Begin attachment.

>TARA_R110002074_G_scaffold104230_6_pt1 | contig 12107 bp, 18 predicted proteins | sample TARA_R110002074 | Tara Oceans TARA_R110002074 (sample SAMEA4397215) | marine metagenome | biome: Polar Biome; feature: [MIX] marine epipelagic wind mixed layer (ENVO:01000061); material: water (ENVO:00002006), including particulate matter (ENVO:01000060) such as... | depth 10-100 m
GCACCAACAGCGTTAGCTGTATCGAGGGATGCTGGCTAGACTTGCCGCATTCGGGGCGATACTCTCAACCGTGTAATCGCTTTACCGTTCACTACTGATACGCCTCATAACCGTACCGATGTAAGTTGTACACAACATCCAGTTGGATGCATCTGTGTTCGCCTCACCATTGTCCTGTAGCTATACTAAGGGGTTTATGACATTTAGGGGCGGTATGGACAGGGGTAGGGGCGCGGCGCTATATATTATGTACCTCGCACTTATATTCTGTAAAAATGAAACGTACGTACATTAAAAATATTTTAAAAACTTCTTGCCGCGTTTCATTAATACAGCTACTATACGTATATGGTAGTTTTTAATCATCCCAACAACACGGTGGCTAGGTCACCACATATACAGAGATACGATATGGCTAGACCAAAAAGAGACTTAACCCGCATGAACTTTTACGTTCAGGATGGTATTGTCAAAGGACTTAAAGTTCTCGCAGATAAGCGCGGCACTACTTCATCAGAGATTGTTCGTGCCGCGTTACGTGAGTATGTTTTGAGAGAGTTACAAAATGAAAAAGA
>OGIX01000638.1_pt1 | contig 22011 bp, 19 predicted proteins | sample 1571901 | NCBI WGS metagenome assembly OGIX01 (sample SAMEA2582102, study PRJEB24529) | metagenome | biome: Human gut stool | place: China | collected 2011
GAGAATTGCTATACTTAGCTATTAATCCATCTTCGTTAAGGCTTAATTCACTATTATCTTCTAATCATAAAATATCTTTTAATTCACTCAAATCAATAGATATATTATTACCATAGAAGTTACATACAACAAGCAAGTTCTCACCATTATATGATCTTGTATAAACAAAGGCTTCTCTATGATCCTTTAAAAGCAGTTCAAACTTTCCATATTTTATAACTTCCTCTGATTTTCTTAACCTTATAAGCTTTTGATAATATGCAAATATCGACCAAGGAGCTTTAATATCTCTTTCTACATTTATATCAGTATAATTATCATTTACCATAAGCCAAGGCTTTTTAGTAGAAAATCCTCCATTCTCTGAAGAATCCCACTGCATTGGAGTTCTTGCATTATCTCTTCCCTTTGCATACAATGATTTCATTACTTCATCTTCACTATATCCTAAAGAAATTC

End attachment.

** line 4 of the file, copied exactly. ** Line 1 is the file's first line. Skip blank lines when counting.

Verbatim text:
GAGAATTGCTATACTTAGCTATTAATCCATCTTCGTTAAGGCTTAATTCACTATTATCTTCTAATCATAAAATATCTTTTAATTCACTCAAATCAATAGATATATTATTACCATAGAAGTTACATACAACAAGCAAGTTCTCACCATTATATGATCTTGTATAAACAAAGGCTTCTCTATGATCCTTTAAAAGCAGTTCAAACTTTCCATATTTTATAACTTCCTCTGATTTTCTTAACCTTATAAGCTTTTGATAATATGCAAATATCGACCAAGGAGCTTTAATATCTCTTTCTACATTTATATCAGTATAATTATCATTTACCATAAGCCAAGGCTTTTTAGTAGAAAATCCTCCATTCTCTGAAGAATCCCACTGCATTGGAGTTCTTGCATTATCTCTTCCCTTTGCATACAATGATTTCATTACTTCATCTTCACTATATCCTAAAGAAATTC